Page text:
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*  53d Weather Reconnaissance Squadron
"National Hurricane Operations Plan 2015" (PDF). Office of the Federal Coordinator for Meteorology. Archived from the original ( ...
*  Air Pollution in Canada
Pugliese, S. C.; Murphy, J. G.; Geddes, J. A.; Wang, J. M. (2014-08-15). "The impacts of precursor reduction and meteorology on ...
*  Solenoid (meteorology)
In the context of meteorology, a solenoid is a tube-shaped region in the atmosphere where isobaric (constant pressure) and ... Frederick Sanders; Howard B. Bluestein (2008). "Solenoid (meteorology)". McGraw-Hill Companies. Mike Pritchard (2011-02-04). " ...
*  Inflow (meteorology)
Outflow (meteorology) "inflow". Glossary of Meteorology. American Meteorological Society. June 2000. Retrieved 5 February 2016 ... Within meteorology, inflow normally refers to the influx of warmth and moisture from air within the Earth's atmosphere into ...
*  Meteorology (Aristotle)
Meteorology (Greek: Μετεωρολογικά; Latin: Meteorologica or Meteora) is a treatise by Aristotle. The text discusses what ... An Arabic compendium of Meteorology, called al-'Athar al-`Ulwiyyah (Arabic: الآثار العلوية‎) and produced c. 800 CE by the ... Greek Wikisource has original text related to this article: Μετεωρολογικά Meteorology, translated by E. W. Webster (Alternate ... Aristotle's Meteorology in the Arabico-Latin Tradition, (Leiden: Brill) 2000. A copy of Meteorologicorum libri quatuor, edited ...
*  Outflow (meteorology)
Outflow, in meteorology, is air that flows outwards from a storm system. It is associated with ridging, or anticyclonic flow. ... Glossary of Meteorology (June 2000). Line echo wave pattern. Archived 2008-09-24 at the Wayback Machine. American ... Glossary of Meteorology (June 2000). "Haboob". American Meteorological Society. Retrieved 2010-03-27. ...
*  Trough (meteorology)
http://www.bom.gov.au/australia/charts/synoptic_col.shtml "Lee trough". Glossary of Meteorology (2nd ed.). American ...
*  Block (meteorology)
Ridiculously Resilient Ridge Geopotential height Ridge (meteorology) Trough (meteorology) Glossary of Meteorology, Second ... Blocks in meteorology are large-scale patterns in the atmospheric pressure field that are nearly stationary, effectively " ... Mountain Meteorology : Fundamentals and Applications. Oxford University Press. p. 166. ISBN 9780198030447. Retrieved 2013-05-17 ...
*  Polar meteorology
... at The Ohio State University Polar Meteorology at The University of Wyoming Polar Meteorology at The Naval ... Polar meteorology is the study of the atmosphere of Earth's polar regions. Surface temperature inversion is typical of polar ... Global warming has increased interest in polar meteorology. This is because most of Earth's snow and ice are in polar regions, ... Carbon dioxide (C02) is of particular interest in polar meteorology because it affects the melting of sea ice. Human activity ...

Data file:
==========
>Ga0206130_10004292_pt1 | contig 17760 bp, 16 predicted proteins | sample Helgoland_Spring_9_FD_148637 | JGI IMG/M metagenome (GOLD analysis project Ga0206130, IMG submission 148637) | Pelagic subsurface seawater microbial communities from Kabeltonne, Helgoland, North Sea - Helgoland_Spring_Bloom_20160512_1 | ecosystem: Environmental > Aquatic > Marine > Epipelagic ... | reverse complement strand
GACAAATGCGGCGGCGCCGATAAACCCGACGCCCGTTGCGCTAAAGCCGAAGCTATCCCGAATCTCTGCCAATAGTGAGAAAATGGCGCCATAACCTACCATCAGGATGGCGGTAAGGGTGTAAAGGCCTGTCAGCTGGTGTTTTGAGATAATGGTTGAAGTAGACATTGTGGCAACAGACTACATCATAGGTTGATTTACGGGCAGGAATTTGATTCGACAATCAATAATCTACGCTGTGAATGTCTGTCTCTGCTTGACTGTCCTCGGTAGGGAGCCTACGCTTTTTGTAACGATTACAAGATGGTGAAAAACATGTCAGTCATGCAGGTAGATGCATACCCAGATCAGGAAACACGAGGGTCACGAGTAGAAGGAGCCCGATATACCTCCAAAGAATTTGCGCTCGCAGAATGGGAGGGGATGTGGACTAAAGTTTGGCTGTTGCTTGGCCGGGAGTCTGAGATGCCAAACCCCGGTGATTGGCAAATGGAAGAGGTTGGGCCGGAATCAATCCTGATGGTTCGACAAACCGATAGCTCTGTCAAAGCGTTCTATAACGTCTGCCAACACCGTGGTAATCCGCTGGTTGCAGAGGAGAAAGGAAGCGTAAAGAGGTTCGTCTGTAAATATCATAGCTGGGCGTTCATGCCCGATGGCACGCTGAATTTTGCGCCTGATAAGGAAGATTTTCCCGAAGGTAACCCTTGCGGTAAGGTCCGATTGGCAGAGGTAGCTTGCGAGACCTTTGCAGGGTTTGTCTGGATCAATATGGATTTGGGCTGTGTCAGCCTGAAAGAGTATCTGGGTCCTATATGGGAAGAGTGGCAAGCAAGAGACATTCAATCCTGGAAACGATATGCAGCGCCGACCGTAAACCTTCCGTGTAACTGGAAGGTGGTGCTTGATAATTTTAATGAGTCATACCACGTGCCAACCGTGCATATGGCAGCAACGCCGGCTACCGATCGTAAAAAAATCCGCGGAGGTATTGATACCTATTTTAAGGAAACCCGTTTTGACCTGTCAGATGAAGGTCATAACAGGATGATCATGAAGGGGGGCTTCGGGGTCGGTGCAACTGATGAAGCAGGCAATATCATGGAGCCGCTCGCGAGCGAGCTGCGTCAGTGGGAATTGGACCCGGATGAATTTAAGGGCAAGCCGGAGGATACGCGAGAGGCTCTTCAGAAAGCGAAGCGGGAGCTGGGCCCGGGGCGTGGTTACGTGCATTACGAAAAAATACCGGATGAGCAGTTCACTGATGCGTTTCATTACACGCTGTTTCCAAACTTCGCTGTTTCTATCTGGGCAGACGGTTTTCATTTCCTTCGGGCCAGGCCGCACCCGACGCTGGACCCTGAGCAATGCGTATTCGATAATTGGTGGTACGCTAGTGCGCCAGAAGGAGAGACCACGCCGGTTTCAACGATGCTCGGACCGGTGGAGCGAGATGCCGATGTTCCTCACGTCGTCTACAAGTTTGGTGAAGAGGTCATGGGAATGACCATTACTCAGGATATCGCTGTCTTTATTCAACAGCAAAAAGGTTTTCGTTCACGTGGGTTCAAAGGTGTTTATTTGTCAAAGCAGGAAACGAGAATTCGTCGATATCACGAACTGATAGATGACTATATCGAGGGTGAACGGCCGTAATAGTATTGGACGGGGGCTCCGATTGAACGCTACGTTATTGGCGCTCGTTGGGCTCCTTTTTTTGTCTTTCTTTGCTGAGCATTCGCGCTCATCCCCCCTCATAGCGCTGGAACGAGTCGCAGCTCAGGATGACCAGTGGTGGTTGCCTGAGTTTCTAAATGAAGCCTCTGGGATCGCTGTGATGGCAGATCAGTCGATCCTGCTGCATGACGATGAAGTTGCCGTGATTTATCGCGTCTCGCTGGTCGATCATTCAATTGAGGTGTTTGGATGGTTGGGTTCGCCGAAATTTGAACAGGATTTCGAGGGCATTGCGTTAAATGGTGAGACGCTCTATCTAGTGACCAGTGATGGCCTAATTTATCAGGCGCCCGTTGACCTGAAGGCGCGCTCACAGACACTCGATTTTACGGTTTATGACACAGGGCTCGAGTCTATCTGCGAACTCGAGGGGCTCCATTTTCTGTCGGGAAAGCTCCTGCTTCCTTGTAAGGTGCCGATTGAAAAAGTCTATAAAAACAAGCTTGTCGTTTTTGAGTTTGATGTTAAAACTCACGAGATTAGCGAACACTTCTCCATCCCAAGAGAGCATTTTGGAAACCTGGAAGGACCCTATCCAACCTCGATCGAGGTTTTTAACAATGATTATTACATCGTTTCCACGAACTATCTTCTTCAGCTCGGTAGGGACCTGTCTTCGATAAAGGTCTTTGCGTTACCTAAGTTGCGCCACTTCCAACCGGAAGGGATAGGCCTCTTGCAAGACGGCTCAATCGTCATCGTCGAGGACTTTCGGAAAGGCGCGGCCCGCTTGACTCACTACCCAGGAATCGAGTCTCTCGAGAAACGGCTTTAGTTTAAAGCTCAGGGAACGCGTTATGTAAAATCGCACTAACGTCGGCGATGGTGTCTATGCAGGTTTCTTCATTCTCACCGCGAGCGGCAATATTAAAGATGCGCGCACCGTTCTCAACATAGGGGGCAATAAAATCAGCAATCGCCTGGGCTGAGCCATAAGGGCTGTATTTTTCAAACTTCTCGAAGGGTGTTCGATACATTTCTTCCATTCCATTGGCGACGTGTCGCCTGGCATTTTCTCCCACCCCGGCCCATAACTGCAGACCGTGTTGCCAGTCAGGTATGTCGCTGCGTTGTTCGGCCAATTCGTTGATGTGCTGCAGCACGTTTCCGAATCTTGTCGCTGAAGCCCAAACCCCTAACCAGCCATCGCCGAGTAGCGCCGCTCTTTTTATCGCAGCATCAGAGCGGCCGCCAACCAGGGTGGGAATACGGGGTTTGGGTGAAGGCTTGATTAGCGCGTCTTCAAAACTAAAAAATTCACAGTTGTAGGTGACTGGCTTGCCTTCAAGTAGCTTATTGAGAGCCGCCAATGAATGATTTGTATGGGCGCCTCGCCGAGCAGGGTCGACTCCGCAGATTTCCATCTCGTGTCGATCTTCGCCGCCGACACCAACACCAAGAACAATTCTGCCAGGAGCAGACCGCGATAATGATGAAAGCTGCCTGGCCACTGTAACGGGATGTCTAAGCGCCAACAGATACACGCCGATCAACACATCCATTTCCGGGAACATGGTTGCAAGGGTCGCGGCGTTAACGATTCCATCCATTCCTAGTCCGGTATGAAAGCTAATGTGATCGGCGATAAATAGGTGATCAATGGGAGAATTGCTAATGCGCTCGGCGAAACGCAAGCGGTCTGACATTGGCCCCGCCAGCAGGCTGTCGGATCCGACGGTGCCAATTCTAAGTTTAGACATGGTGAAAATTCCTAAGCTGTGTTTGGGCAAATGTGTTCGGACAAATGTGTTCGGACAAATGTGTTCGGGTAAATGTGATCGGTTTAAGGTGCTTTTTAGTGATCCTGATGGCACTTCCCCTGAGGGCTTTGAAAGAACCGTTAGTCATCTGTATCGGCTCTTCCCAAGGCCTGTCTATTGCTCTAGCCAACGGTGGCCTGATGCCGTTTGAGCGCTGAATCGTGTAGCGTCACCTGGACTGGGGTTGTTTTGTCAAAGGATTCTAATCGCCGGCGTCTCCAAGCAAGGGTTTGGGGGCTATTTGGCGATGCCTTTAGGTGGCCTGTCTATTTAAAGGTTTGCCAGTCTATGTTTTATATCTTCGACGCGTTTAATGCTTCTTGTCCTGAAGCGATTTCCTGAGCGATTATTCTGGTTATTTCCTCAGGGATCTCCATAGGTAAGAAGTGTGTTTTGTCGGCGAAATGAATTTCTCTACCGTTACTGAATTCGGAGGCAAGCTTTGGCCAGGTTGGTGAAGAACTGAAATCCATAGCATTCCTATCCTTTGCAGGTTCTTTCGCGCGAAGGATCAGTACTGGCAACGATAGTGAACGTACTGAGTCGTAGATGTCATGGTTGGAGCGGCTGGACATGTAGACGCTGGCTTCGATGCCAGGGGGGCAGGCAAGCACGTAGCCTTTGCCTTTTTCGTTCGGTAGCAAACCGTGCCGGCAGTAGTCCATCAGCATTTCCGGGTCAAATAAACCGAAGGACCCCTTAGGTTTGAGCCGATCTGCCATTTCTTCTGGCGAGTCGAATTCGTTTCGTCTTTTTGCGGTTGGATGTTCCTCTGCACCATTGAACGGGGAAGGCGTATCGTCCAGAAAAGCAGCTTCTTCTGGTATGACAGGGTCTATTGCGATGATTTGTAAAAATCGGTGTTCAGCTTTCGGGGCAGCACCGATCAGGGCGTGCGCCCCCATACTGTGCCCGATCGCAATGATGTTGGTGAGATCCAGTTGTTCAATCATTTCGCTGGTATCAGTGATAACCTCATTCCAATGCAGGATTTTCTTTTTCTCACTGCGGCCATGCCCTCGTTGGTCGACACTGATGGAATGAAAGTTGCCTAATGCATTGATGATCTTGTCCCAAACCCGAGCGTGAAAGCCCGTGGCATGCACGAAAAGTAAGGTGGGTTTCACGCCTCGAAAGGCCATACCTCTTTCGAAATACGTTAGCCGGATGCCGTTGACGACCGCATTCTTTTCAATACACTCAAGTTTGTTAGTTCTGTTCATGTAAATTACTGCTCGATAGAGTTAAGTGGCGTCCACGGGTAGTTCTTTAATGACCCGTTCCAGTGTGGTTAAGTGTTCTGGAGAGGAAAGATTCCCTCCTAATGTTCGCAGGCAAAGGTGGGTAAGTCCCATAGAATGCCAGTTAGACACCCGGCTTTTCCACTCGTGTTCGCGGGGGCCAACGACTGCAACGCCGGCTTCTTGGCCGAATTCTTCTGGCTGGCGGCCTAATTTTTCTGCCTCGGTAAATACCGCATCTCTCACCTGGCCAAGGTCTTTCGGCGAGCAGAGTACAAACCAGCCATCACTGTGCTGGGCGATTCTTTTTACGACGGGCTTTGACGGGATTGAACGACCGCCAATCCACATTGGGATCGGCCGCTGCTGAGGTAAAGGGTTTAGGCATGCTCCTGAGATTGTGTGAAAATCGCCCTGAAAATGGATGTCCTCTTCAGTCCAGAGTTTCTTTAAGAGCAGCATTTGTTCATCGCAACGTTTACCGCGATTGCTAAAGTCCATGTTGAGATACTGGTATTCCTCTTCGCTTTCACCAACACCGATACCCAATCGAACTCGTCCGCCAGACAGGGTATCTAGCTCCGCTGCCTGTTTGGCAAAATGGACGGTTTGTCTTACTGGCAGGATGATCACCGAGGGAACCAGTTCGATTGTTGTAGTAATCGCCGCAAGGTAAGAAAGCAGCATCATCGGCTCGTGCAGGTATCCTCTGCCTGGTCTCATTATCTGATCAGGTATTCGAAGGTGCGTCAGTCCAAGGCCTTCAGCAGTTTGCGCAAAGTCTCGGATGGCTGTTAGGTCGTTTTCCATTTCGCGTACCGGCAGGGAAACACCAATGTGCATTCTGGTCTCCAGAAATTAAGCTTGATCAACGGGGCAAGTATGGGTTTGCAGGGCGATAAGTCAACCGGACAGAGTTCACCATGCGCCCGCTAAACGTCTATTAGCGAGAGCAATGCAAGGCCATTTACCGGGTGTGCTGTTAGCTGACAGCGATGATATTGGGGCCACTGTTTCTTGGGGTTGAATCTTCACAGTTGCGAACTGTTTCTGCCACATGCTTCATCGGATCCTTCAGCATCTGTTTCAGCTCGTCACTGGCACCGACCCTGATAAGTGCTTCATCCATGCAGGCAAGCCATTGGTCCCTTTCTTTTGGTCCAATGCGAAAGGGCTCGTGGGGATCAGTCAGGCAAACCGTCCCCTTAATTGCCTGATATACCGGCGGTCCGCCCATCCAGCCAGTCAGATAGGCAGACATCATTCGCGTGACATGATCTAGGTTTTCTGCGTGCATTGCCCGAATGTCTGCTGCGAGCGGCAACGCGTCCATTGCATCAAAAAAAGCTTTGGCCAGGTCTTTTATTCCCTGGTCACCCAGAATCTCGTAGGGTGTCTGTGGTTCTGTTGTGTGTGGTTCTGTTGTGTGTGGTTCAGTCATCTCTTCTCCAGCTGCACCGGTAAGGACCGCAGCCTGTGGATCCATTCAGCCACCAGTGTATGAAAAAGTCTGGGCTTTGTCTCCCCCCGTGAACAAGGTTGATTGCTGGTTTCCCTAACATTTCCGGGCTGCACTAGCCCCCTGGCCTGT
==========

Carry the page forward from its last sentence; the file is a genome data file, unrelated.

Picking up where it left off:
*  Forensic meteorology
... is meteorology, the scientific study of weather, applied to the process of reconstructing weather events ... Forensic meteorology is most often used in court cases, including insurance disputes, personal injury cases, and murder ... Levine, Alaina G. (14 Sep 2011). "Forensic Meteorology: Harsh Weather Spurs a Growth Industry". PBS NewsHour. "Certified ... Austin, Elizabeth; Hildebrand, Peter (2014). "The art and science of forensic meteorology". Physics Today. 67 (6): 32-37. ...
*  Ridge (meteorology)
Geopotential height Block (meteorology) Trough (meteorology) "Ridge". National Weather Service Glossary. National Weather ...
*  Mesoscale meteorology
Microscale meteorology Misoscale meteorology POLYGON experiment Storm scale Surface weather analysis Synoptic scale meteorology ... Mesoscale meteorology is the study of weather systems smaller than synoptic scale systems but larger than microscale and storm- ... Mesoscale Meteorology is divided into these subclasses: Meso-alpha 200-2000 km scale of phenomena like fronts, squall lines, ... Mesoscale Meteorology and Forecasting. Boston: American Meteorological Society. pp. 18-35. http://meted.ucar.edu/mesoprim/ ...
*  GPS meteorology
... refers to the use of the effect of the atmosphere on the propagation of the Global Positioning System's (GPS) ... There are currently two main operational techniques in use in GPS meteorology: GPS limb sounding from orbit, and GPS water ... Error analysis for the Global Positioning System GPS meteorology. ...
*  Inversion (meteorology)
In meteorology, an inversion is a deviation from the normal change of an atmospheric property with altitude. It almost always ... Weather portal Index of meteorology articles Service, NOAA's National Weather. "Glossary - NOAA's National Weather Service". w1 ...
*  Souther (meteorology)
In meteorology, Souther is a strong wind coming from the south. It's also a term widely used in maritime jargon to indicate, in ...
*  Microscale meteorology